Professor Keith Bennett

Professor Keith Bennett

University of St Andrews Executive committee member

Keith has a BA, MA and PhD from the University of Cambridge (UK). He held at postdoc position at the University of Toronto from 1983 to 1985 then joined the staff at the Deaprtment of Plant Sciences at the University of Cambridge, becoming Assistant Director of Research (1985-1998). He was appointed Professor at Uppsala University (Sweden) in 1998, where he was responsible for the Quaternary Geology programme (1998-2004) and then Palaeobiology programme (2004-2006). Between 2007 and 2015 he was Professor of Late-Quaternary Environmental Change at Queen’s University Belfast (UK), and Head of School of Geography, Archaeology & Palaeoecology from 2009 until 2014. He joined the University of St Andrews as Professor of Environmental Change in 2016.

Keith has written one book (Evolution and Ecology: the pace of life: CUP, 1997) and over 100 scientific articles.

Professor Mike Billett

Professor Mike Billett

University of Stirling Executive committee member

Professor of Biogeochemistry and Environmental Change

PhD – University College London (Geology) 1984

MSc (by Research) – University of Aberdeen (Soil Science) 1989

BSc – University of Edinburgh (1979)

Current research grants:

1. The role of natural and artificial pools in northern peatland carbon cycling (2012-15). NERC Standard Grant. PI.

2. Permafrost catchments in transition: hydrological controls on carbon cycling and greenhouse gas budgets (2012-15). NERC (Arctic Research Programme). PI.

3. Does stream evasion of CO2 double the amount of terrestrial C exported by the Aquatic Conduit ? The origin and age of evading CO2 has the answer (2013-16). Swedish Research Council. Co-PI.

Professor Rob Ellam

Professor Rob Ellam

SUERC Executive committee member

Rob Ellam is Director of SUERC and Professor of Isotope Geochemistry at the University of Glasgow. Rob began his career as an igneous petrologist and mantle geochemist but subsequently expanded his interests applying isotopes across a range of Earth and Environmental sciences from deep mantle processes through geological climate change to anthropogenic pollution. Currently, he is heading the initiative to established clumped isotope techniques at SUERC and acquired for SUERC the first production model 253 Ultra mass spectrometer, a high resolution instrument with isotope ratio measurement capability.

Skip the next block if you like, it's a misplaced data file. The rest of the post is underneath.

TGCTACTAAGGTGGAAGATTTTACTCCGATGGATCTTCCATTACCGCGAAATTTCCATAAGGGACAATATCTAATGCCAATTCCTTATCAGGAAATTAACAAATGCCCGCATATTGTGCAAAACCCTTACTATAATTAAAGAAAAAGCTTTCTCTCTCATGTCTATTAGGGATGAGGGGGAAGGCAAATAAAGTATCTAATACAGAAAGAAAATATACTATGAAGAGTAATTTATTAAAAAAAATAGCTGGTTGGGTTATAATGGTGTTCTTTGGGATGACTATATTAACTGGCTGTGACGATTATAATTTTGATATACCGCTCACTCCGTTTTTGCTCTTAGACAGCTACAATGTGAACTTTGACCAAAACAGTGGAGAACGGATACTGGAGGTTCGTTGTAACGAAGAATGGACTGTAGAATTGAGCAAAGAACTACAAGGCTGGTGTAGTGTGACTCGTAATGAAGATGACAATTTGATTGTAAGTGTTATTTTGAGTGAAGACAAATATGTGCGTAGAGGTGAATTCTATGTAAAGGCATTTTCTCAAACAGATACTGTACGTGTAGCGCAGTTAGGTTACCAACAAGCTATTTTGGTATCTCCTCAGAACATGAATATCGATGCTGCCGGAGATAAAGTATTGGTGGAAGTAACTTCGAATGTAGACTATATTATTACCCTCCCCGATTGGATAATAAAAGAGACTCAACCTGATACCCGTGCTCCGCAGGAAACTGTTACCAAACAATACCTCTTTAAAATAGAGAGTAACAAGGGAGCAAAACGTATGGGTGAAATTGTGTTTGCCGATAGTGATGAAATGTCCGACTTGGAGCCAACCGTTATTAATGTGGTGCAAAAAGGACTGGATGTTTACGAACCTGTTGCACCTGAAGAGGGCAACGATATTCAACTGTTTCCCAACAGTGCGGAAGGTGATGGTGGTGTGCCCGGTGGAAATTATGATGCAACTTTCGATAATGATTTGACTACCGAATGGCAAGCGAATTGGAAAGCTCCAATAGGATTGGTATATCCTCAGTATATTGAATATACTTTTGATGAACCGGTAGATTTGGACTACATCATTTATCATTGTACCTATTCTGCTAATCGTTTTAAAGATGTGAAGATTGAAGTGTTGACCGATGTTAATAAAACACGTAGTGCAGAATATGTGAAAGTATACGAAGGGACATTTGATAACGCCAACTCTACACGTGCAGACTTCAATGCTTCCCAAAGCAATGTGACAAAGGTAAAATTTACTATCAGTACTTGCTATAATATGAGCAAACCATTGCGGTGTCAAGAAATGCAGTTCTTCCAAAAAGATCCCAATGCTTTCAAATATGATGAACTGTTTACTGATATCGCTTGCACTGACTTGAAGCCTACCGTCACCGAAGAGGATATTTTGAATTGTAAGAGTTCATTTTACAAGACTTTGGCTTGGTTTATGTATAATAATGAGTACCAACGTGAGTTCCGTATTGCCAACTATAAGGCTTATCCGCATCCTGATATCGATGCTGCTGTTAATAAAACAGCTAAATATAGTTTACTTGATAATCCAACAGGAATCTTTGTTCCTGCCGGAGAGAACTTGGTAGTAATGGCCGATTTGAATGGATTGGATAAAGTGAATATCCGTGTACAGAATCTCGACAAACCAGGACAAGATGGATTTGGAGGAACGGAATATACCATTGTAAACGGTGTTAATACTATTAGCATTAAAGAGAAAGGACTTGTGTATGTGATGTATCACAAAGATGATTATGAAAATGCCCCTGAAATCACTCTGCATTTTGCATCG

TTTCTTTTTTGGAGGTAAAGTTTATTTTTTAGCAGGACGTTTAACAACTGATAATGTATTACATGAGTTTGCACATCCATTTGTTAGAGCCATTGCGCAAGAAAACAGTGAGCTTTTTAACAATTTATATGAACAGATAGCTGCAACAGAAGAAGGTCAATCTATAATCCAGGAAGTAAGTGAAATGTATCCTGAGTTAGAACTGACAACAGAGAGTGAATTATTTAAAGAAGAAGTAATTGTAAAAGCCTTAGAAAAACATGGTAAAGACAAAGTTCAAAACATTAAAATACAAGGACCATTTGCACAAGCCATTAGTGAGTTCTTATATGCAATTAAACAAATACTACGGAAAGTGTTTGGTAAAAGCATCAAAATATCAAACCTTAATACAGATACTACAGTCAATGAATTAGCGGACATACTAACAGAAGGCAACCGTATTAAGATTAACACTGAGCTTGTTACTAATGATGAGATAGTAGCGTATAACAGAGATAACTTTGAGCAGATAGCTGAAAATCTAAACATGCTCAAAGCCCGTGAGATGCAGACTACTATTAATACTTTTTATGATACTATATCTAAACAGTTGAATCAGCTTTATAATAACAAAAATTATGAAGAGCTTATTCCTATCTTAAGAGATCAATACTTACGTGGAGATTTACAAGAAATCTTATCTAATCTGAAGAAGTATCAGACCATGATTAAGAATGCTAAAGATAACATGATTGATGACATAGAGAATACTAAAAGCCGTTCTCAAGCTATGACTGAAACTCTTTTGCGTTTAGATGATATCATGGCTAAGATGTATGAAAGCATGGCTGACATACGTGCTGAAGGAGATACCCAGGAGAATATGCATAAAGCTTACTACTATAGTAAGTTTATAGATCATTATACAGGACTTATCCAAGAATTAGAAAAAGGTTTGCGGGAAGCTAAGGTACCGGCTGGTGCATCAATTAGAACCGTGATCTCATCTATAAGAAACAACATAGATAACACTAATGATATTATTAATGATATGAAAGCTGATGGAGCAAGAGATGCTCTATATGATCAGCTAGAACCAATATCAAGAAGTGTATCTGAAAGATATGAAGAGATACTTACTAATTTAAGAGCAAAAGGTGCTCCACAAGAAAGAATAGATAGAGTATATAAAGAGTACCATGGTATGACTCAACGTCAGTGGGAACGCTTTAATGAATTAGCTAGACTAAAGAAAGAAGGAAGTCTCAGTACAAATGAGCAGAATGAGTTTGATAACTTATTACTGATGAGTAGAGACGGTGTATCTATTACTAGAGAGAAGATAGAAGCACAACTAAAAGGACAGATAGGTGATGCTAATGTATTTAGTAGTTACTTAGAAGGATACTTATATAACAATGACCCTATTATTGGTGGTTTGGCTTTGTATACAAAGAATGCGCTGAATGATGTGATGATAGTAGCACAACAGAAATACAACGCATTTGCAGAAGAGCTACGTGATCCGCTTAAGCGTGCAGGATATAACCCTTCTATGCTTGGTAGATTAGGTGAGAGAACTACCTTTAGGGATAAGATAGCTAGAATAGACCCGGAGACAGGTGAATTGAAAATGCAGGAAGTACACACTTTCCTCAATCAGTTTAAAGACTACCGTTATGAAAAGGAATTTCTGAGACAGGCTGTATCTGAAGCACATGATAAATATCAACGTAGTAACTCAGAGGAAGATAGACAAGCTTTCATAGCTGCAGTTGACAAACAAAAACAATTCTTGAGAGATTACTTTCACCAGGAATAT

Professor Andrew Hursthouse

Professor Andrew Hursthouse

University of the West of Scotland Executive committee member

I am an environmental geochemist, applying an “earth-systems” approach to research which covers the transport/behaviour of pollutants in the environment (air quality, land degradation and remediation, and aquatic biogeochemistry), evaluating their impact on ecosystems and for human health.

These have links to policy and knowledge transfer activities which have been focused on the role and evolution of environmental management tools, issues of regulation and sustainability, and in the development of innovative R&D supports mechanisms for SMEs and large industrial operations across industrial sectors.

I undertook PhD and postdoc research on actinide geochemistry associated with nuclear waste processing facilities, developing analytical tools and applying them to study environmental transport processes. Subsequently my research has applied these principles in studies of waste impacts and management systems, resource recovery and exposure assessment. Fundamentally focused on understanding behaviour of potentially harmful elements and compounds in urban and rural environments in both terrestrial and aquatic systems.

I am currently Assistant Dean for Research & Enterprise in the School of Science & Sport and hold a Visiting Academic Post in the Key Lab for Shale Gas Exploitation, Hunan University of Science & Technology, PRC.